Understanding adjustment following traumatic brain injury: Is the Goodness-of-Fit coping hypothesis useful?

Kendall, Elizabeth and Terry, Deborah J. (2008) Understanding adjustment following traumatic brain injury: Is the Goodness-of-Fit coping hypothesis useful?. Social Science and Medicine, 67 8: 1217-1224. doi:10.1016/j.socscimed.2008.05.033


Author Kendall, Elizabeth
Terry, Deborah J.
Title Understanding adjustment following traumatic brain injury: Is the Goodness-of-Fit coping hypothesis useful?
Journal name Social Science and Medicine   Check publisher's open access policy
ISSN 0277-9536
1873-5347
Publication date 2008-10
Sub-type Article (original research)
DOI 10.1016/j.socscimed.2008.05.033
Volume 67
Issue 8
Start page 1217
End page 1224
Total pages 8
Place of publication Kidlington, Oxford, United Kingdom
Publisher Pergamon
Language eng
Abstract Coping efforts have been recognised as an important aspect of resilience following traumatic brain injury, but little is known about what constitutes effective coping in this population. This longitudinal research examined the usefulness of the Goodness-of-Fit hypothesis, drawn from the Lazarus and Folkman [(1984). Stress, appraisal and coping. NY: Springer.] theory of stress and coping, as a way of understanding coping effectiveness. The hypothesis suggests that the nature and success of specific coping strategies will be associated with the controllability of the event. If an event is relatively uncontrollable, then emotion-focused or perception-focused coping may be more effective than problem-focused coping. In contrast, a controllable event may be best managed through problem-focused coping. Ninety people with traumatic brain injury, drawn from the inpatient rehabilitation unit of a major metropolitan hospital in Australia, and their relatives participated in this longitudinal study. No support was found for the Goodness-of-Fit model, either in the short term or the long term. Although the use of problem-focused coping strategies was positively associated with short-term and long-term role functioning, it was not associated with long-term emotional well-being if the situation was perceived to be controllable. The findings suggest that the persistent use of problem-focused coping in response to the difficulties created by traumatic brain injury can be associated with emotional distress in the long term. Reasons for this finding are explored and its implications are discussed.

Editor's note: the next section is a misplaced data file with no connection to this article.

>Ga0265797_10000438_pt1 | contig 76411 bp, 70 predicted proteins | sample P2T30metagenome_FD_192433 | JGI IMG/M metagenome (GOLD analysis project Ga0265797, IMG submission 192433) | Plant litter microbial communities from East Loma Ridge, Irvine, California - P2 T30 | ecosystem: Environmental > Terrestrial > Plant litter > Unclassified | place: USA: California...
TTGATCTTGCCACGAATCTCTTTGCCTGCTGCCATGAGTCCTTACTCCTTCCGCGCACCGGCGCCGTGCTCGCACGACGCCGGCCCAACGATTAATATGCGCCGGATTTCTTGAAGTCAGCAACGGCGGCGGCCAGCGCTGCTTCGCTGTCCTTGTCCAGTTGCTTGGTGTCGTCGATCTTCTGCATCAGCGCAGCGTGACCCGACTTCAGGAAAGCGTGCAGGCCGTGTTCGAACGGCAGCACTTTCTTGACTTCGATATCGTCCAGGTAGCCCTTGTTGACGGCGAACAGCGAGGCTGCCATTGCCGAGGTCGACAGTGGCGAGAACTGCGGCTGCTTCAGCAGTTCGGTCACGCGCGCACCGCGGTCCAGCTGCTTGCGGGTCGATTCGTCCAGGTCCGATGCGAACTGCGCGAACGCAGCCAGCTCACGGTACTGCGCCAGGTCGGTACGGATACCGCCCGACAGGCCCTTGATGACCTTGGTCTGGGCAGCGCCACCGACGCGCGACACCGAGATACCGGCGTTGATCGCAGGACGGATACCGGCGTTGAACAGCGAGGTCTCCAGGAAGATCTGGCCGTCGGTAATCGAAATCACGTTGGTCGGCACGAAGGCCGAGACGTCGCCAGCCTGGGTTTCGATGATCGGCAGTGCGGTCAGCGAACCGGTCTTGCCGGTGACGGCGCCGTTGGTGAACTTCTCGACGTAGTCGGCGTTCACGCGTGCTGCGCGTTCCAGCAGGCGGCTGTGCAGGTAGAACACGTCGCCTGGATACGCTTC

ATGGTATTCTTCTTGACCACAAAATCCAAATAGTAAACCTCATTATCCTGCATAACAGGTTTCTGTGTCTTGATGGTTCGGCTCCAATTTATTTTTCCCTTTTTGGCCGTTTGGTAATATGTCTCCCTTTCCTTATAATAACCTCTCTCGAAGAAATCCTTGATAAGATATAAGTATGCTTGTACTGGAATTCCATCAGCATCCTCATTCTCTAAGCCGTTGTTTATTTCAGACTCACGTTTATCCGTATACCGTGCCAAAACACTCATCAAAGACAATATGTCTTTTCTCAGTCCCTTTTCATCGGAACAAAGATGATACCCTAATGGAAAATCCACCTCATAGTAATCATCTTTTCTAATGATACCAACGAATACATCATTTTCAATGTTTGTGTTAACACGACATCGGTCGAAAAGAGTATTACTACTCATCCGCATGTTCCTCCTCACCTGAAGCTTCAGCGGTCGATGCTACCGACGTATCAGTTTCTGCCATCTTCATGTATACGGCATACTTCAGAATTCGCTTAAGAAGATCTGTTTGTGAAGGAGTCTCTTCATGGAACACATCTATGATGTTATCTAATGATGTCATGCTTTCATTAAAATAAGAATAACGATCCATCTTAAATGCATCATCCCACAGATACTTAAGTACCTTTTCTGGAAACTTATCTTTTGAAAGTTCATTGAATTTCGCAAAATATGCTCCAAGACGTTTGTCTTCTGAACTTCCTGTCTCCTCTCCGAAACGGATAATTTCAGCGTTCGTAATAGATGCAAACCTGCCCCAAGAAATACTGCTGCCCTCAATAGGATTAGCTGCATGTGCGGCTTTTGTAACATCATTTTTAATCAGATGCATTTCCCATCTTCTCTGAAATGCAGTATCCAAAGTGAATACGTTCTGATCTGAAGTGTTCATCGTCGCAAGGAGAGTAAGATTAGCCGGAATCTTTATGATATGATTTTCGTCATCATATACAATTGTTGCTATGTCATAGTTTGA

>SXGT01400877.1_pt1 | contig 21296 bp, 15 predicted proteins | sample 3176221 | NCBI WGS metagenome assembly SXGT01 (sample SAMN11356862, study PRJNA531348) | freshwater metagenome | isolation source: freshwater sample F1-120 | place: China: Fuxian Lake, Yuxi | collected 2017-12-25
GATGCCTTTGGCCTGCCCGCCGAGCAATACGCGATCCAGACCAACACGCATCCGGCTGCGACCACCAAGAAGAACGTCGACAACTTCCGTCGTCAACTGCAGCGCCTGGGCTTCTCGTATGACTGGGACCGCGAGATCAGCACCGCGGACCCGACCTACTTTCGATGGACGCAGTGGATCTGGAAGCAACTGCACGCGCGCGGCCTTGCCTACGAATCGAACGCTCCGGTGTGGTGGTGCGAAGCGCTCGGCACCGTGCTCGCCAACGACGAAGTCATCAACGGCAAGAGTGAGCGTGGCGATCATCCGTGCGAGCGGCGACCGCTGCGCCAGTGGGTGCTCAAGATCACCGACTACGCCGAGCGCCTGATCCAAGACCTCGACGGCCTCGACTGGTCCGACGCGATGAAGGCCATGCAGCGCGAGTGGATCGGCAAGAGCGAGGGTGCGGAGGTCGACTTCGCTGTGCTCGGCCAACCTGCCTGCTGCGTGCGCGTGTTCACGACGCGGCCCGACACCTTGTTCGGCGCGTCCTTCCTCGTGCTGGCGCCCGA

Keyword Traumatic brain injury
Goodness-of-Fit hypothesis
Coping
Psychosocial adjustment
Q-Index Code C1
Q-Index Status Provisional Code
Institutional Status UQ

Document type: Journal Article
Sub-type: Article (original research)
Collection: School of Psychology Publications
 
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Created: Thu, 03 Sep 2009, 09:21:06 EST by Mr Andrew Martlew on behalf of School of Psychology